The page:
But in the present day, colored powder is usually used directly for fancy decorations, but for detailed work, generally, the material is a coarsely grained powder base into which colors are mixed. The base is chosen to be coarse so that it can be gripped well and sprinkled with good control. The base can be sand, marble dust, sawdust, brick dust or other materials. The colors generally are very fine pigment powders like gulal/aabir available for the Holi festival or colors (mentioned above) especially sold for rangoli in South India. Powder colors can be simply mixed into the base.
If the base is light like sawdust, it can be used to make floating rangolis on the surface of still water. Sometimes saw-dust or sand is soaked into water-based colors and dried to give various tints. If a rangoli is to be made on water, the color should preferably be insoluble in water.
A large variety of materials are used to make the rangoli designs in the present day.
People across the country have learned to experiment and mix and match materials as the creative minds that make these rangolis are looking for innovative and modern answers. These materials are also colored as per the need.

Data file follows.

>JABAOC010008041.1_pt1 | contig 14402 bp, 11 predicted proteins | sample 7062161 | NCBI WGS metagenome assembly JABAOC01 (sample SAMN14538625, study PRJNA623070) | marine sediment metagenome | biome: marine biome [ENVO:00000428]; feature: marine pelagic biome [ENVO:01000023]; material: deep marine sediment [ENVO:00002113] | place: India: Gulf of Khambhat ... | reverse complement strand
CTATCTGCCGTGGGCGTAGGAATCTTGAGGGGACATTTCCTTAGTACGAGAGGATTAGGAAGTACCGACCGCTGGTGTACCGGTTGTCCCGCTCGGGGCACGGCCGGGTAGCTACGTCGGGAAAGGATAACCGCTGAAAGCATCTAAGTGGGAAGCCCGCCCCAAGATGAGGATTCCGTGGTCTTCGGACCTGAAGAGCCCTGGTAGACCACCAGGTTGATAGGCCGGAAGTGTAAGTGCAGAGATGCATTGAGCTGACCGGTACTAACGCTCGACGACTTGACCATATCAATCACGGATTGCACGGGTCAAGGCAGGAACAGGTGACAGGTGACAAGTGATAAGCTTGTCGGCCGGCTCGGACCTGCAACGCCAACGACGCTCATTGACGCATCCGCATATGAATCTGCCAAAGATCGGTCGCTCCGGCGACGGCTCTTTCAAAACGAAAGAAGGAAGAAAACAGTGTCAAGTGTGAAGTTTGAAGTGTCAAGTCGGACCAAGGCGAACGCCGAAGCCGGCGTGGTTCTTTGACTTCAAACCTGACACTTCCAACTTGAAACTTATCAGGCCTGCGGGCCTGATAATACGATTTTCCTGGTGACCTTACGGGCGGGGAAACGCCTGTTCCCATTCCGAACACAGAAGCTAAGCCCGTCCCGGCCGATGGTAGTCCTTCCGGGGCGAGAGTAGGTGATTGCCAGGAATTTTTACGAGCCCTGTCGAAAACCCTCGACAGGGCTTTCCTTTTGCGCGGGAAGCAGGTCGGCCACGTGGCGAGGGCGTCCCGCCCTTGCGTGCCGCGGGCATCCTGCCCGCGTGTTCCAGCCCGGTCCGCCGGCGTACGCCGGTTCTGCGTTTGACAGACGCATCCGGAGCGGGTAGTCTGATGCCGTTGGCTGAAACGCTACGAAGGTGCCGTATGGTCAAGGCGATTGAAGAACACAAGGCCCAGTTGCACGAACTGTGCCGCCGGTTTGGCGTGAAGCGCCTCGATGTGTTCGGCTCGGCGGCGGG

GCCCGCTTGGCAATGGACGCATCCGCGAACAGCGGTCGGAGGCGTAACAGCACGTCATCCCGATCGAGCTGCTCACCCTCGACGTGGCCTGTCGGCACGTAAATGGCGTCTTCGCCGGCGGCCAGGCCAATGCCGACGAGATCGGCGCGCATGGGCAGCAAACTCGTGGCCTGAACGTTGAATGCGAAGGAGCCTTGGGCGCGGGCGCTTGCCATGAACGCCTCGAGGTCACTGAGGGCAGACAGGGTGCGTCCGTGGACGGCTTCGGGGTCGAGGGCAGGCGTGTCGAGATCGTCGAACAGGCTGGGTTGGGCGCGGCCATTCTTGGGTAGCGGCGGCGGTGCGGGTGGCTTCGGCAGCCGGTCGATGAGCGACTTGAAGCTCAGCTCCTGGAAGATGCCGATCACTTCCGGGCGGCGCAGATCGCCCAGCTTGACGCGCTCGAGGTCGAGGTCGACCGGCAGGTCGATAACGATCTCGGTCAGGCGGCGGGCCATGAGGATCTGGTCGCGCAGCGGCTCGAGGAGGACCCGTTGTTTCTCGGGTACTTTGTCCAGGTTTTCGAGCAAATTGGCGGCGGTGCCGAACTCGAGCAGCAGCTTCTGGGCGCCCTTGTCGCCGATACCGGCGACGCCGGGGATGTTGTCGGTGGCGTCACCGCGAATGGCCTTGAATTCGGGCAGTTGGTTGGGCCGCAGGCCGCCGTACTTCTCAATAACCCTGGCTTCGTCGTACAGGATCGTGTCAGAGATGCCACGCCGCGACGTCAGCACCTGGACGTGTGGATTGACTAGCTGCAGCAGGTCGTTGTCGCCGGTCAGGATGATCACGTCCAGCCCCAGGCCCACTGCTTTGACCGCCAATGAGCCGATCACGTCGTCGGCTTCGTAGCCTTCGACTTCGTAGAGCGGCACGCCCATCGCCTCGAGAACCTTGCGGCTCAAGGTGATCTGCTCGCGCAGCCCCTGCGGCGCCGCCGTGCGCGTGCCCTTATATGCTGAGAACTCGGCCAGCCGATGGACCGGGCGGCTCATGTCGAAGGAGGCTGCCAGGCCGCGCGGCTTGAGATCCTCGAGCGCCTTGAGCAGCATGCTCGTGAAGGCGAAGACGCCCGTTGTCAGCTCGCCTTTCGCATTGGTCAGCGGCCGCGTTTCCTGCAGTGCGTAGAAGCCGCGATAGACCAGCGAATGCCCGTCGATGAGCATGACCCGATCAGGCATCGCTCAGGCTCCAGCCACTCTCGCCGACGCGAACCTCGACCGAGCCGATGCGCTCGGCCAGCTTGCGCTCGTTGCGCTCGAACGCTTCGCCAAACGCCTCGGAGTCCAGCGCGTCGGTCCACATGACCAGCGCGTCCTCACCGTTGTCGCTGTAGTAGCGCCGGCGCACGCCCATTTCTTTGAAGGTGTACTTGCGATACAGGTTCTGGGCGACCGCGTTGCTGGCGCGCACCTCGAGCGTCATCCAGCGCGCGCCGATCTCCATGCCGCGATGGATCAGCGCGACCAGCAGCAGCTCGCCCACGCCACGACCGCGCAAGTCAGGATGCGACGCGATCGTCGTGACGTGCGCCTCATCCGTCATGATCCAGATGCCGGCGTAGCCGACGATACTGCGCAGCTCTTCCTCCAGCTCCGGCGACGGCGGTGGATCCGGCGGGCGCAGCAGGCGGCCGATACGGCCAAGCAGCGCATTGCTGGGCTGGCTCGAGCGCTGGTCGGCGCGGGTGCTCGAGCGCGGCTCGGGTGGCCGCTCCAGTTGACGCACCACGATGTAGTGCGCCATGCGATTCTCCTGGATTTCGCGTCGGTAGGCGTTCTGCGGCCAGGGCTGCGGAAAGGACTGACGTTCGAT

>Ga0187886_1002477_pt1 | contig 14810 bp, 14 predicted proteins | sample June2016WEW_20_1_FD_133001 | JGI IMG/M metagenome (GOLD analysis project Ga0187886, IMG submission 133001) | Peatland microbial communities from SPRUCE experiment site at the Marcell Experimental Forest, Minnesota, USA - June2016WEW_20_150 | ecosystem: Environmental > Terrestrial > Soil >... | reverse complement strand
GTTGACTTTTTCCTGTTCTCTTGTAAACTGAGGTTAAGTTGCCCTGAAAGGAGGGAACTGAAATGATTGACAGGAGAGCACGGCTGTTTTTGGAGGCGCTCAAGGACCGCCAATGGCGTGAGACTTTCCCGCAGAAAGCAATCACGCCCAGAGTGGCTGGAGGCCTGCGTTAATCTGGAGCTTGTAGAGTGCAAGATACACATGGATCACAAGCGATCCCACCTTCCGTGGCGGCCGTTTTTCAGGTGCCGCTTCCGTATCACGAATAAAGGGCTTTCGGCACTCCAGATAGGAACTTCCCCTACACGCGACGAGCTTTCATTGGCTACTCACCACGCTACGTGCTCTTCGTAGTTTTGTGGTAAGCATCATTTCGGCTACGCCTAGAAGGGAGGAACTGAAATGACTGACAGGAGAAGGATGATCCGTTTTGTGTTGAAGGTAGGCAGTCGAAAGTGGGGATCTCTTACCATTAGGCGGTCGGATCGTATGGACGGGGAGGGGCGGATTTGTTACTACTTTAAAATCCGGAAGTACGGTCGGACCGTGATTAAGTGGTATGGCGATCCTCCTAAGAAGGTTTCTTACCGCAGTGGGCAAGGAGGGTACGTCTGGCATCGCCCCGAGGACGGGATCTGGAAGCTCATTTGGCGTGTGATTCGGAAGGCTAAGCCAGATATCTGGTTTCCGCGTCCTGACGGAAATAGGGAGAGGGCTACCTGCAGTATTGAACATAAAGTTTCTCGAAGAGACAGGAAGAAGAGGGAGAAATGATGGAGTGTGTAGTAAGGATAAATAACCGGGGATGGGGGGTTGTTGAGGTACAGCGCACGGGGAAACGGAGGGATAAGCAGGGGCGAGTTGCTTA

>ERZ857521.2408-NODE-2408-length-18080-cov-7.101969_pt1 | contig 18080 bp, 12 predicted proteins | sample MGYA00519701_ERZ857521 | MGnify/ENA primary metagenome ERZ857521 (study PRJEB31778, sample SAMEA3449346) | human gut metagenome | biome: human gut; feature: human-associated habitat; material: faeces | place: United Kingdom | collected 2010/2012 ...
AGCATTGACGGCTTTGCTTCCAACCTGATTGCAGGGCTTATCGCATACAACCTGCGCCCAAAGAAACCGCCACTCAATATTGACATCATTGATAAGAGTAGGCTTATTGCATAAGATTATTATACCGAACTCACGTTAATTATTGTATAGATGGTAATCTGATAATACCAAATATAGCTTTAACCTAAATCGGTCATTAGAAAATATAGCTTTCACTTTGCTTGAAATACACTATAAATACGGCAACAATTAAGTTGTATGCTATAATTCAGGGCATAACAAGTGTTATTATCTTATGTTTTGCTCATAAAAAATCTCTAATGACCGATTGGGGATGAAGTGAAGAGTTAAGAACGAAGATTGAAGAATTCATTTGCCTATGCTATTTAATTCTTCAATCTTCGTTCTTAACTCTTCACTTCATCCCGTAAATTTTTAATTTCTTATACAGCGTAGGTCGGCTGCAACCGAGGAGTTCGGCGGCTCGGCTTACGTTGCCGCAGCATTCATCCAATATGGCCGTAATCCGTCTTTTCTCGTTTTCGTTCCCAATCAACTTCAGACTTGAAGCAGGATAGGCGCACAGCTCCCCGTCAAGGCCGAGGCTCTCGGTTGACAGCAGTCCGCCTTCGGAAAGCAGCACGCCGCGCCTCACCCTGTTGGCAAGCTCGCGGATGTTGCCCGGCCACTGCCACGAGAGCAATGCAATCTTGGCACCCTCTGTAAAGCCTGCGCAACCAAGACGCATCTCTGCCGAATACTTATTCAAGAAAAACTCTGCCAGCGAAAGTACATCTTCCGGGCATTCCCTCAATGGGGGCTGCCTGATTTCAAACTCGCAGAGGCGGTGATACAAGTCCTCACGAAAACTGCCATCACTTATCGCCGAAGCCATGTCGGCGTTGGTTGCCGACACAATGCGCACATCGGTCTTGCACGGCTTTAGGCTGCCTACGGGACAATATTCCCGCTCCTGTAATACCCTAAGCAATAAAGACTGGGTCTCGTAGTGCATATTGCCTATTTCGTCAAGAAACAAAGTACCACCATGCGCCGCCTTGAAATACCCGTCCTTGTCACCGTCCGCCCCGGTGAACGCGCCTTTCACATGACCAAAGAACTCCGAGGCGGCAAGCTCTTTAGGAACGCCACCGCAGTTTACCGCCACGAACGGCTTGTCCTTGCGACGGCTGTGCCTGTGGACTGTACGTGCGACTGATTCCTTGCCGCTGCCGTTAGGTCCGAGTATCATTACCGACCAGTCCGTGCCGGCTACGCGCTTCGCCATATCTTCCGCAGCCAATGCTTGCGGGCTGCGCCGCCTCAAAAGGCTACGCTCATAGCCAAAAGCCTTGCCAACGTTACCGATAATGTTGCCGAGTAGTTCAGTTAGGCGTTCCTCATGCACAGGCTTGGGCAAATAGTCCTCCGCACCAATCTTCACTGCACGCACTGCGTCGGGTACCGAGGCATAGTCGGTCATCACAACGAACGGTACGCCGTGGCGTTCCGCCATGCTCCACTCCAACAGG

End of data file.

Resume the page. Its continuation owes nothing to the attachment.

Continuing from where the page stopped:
A rangoli using these modern materials was created by students of IDC for the inaugural ceremony of TYPOGRAPHY DAY at IITB. This is a perfect example of the combination of learned rangoli skills, usage of modern materials and innovation and adaptation of the design to suit the occasion. The following pictures indicate the same. One can observe from this rangoli the usage of certain alphabets from some of the Indian languages as repetitive design elements.
A brief list of the rangoli materials used in the modern day is as follows:
• Rangoli colors: These are readily available in the market.
• Marble dust: This gives a good result, but becomes very heavy to carry in bulk.
• Sawdust: Sawdust is easier to handle and spread. It even floats on water.
• Rice: This is used as it is or ground for fine texture. Grains of rice can be used by themselves or they can be colored using food colors.
• Coloured Suzi/rawa: These grains are harder than sawdust and easy to spread, but they do not mix too well with colors.